I Tested the Best Weed in the World in Amsterdam


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I Tested the Best Weed in the World in Amsterdam

Steep Hill Laboratories want you to know what you're smoking.

This post first appeared on ​VICE Benelux

​If you think the jury panel for the official High Times Cannabis Cup in Amsterdam is made up of connoisseurs who spend a few days smoking the best weed in the world, then you're absolutely right. Their tests are still subjective because the Cup is all about the experience that the hyperpotent strains offer the user. It is all very well that your weed strain has a CBD value of 4.3 percent for example, but that doesn't mean anything to the average stoner.


Still, after a few microbrews of 10 percent alcohol you do know you're a shitty driver, and that the next morning you'll wake up with a hangover. So wouldn't it be useful to know a bit more about the contents of your weed before you put it in your pipe and smoke it?

The guys from Steep Hill Laboratories in Oakland certainly think so. They want you to know what you're smoking, whether it's for recreational or medicinal purposes. They integrate cold hard science into cannabis culture, hoping to close the gap between the two that still exists today. Scientific weed analysis right now is expensive and time-consuming, but Steep Hill is out to change that.

This year Steep Hill are testing all submissions to the Amsterdam Cannabis Cup in a with a test that only takes less than a minute per sample. The results are then presented to the members of the jury, who will have to take them into account in their final assessments of the strains – meaning that this year the Cannabis Cup will go to the strains that are truly outstanding.

Steep Hill invited me to their makeshift lab to test the official Cannabis Cup samples myself, so one morning I rang the doorbell of the 19th-century building in the centre of Amsterdam where they've set up shop. Inside, I found three employees that had been flown in from the US to do a blind test of all the samples. That meant the samples were numbered but not named – no one had been blindfolded with a hotel towel. They were processing about sixty samples a day, and had been up until 5AM the night before to test all the strains.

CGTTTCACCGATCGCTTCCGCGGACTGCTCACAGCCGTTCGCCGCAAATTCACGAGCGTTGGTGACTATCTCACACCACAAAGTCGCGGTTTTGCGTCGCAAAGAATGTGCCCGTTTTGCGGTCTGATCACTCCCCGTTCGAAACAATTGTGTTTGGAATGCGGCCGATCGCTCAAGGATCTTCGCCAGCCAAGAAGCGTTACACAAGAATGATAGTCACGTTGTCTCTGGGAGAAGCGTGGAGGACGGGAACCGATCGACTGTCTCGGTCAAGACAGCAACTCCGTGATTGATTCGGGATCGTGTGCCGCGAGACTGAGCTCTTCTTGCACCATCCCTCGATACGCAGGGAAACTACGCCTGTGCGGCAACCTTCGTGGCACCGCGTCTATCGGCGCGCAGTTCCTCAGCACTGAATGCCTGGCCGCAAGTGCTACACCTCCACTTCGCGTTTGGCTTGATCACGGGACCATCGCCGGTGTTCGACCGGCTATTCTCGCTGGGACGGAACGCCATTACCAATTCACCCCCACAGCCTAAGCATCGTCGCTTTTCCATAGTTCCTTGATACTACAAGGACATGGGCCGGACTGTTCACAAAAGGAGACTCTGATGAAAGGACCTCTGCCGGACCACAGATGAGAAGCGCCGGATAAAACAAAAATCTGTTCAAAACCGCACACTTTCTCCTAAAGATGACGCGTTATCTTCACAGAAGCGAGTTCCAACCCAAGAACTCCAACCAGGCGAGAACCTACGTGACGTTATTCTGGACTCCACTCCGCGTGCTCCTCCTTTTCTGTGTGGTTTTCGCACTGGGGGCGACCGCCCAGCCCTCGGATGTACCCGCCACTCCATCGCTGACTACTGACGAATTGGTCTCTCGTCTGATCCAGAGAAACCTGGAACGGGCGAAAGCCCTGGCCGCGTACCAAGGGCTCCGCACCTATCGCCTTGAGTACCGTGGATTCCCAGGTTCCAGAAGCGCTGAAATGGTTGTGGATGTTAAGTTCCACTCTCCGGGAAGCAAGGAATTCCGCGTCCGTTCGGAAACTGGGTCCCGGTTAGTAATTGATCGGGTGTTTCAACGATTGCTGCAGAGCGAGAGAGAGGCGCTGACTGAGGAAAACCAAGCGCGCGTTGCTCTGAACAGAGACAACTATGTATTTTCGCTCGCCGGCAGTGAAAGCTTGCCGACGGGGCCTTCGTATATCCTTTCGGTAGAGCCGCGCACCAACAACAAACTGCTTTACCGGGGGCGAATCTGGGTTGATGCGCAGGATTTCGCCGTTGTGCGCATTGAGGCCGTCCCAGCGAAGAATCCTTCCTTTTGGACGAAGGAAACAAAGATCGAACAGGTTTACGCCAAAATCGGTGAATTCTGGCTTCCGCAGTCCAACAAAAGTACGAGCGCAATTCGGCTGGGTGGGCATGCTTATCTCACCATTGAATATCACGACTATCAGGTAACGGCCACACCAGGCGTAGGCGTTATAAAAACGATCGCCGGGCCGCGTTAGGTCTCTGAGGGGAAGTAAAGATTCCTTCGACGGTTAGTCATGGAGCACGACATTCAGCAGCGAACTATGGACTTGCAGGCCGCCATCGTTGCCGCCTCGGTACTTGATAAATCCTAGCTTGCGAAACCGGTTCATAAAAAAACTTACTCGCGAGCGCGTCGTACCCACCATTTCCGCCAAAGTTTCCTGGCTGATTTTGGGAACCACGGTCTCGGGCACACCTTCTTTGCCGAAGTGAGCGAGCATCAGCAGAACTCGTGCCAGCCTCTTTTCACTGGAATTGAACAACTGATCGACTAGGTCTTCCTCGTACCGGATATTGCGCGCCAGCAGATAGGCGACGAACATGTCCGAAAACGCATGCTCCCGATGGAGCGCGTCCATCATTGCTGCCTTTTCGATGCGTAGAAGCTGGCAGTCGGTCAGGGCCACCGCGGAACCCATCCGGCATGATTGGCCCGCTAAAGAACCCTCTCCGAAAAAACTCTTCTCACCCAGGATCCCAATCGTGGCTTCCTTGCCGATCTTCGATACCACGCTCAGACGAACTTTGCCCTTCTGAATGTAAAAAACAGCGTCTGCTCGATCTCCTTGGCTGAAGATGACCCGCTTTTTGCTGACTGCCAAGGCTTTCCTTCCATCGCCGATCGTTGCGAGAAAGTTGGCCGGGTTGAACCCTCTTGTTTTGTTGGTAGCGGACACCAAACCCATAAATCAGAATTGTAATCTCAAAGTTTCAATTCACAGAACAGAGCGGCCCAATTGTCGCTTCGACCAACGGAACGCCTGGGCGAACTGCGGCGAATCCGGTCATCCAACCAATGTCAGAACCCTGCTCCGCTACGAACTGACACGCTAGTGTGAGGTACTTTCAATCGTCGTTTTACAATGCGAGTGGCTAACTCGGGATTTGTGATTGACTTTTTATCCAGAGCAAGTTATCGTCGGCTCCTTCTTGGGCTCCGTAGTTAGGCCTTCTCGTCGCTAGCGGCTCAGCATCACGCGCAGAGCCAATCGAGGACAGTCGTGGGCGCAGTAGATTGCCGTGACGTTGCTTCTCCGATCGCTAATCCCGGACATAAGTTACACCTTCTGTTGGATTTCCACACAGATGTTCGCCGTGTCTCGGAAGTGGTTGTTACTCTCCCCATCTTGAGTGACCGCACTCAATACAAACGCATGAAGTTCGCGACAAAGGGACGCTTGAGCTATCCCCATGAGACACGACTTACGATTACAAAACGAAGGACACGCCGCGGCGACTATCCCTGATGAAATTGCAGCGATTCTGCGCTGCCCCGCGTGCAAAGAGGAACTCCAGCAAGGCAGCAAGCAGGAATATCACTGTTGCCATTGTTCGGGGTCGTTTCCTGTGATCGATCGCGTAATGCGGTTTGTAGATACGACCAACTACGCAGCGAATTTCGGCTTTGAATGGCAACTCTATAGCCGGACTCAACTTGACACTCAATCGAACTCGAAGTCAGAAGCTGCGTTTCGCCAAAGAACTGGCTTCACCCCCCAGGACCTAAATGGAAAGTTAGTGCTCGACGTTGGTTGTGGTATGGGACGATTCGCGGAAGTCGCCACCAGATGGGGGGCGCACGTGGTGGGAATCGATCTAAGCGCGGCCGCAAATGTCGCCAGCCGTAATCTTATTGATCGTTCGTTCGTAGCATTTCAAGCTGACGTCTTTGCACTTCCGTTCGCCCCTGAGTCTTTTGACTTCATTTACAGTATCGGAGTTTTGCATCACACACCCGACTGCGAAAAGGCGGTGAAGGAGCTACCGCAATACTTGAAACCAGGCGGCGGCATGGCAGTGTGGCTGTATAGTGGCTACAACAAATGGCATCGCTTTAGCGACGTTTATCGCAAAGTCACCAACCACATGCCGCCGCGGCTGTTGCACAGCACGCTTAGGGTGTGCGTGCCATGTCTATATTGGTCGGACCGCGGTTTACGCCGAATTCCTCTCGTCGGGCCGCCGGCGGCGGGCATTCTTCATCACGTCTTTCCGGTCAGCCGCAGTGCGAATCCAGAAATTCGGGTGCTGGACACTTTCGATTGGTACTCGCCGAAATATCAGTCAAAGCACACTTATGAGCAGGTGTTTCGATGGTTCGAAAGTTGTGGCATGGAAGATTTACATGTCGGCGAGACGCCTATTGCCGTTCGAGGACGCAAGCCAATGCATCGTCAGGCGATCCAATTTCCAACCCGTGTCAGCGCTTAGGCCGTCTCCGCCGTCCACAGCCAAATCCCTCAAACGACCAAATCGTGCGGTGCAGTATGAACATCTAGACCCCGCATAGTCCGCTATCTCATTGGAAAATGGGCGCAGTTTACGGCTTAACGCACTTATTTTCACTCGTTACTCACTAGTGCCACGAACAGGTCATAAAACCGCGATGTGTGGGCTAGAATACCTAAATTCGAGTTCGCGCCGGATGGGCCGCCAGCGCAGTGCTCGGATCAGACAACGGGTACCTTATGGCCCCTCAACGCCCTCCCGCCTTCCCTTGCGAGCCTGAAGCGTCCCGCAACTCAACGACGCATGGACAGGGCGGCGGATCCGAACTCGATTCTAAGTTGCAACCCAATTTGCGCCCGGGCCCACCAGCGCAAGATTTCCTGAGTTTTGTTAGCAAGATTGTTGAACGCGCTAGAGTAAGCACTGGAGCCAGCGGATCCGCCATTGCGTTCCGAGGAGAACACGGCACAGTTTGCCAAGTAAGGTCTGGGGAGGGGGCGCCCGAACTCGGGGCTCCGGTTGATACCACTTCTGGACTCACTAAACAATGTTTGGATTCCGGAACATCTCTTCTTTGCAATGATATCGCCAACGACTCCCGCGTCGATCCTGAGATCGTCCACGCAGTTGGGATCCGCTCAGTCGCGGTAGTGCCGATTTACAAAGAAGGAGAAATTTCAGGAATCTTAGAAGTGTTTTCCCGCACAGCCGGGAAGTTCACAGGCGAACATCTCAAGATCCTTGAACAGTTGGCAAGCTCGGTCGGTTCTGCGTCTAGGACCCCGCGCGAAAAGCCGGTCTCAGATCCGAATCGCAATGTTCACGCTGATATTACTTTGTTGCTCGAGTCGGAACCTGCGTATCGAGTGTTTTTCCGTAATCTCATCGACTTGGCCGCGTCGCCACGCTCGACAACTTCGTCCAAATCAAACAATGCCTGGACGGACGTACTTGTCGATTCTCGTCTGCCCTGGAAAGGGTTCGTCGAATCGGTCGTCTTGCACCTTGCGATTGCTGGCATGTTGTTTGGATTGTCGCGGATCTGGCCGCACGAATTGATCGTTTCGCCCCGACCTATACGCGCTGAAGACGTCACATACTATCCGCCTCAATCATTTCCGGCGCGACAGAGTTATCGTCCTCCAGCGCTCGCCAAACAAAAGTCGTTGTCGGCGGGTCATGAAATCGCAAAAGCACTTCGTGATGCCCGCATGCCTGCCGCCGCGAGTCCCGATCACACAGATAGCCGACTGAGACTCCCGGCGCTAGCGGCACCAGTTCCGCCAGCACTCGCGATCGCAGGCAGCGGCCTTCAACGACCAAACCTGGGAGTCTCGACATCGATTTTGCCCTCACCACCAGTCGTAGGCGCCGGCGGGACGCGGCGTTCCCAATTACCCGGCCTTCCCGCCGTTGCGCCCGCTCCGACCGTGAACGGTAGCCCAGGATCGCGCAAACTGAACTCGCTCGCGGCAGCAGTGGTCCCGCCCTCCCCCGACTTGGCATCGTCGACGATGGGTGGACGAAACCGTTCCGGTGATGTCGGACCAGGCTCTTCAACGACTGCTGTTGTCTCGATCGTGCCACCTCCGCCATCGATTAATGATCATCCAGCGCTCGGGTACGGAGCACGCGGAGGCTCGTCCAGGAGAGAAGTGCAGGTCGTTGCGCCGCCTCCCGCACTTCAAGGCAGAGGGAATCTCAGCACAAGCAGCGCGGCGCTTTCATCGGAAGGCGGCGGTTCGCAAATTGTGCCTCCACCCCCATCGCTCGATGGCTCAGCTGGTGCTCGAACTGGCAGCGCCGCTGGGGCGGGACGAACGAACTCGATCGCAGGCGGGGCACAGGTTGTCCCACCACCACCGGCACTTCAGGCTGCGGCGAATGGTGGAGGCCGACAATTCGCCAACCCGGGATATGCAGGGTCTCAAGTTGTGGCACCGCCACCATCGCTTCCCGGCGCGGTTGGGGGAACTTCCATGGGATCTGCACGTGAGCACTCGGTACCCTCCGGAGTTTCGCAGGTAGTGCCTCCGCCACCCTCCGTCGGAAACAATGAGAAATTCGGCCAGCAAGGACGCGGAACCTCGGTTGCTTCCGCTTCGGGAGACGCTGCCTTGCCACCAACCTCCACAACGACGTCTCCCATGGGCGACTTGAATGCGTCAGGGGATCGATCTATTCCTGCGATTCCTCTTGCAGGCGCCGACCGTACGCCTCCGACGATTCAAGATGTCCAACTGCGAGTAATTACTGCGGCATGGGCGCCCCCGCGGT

As two of the employees continued testing, Mateo Hernandez, Vice President of product development, talked me through the testing process. "Even though this new technology is super fast and user-friendly, you have to make sure everything is accurate. All the results are checked by our people in Oakland. Preparing the samples and processing the results is what takes up the most time."

The machine they're using is called the QuantaCann2 and it's supposed to quantify the main values of cannabis. There are only a handful of these machines in the world, because the QuantaCann2 was only released recently and Steep Hill is having trouble keeping up with the demand.

"The technology we use is based on the best agricultural technology that's available right now," says Hernandez. "A regular farmer also has to know if his crops contain enough nutrients in order to sell them for a reasonable price. We've adapted that technology for cannabis. We put the ground-up weed in a container made of special crystal glass. Then we shine a light through it, and from the way that light is reflected, we can map the basic properties."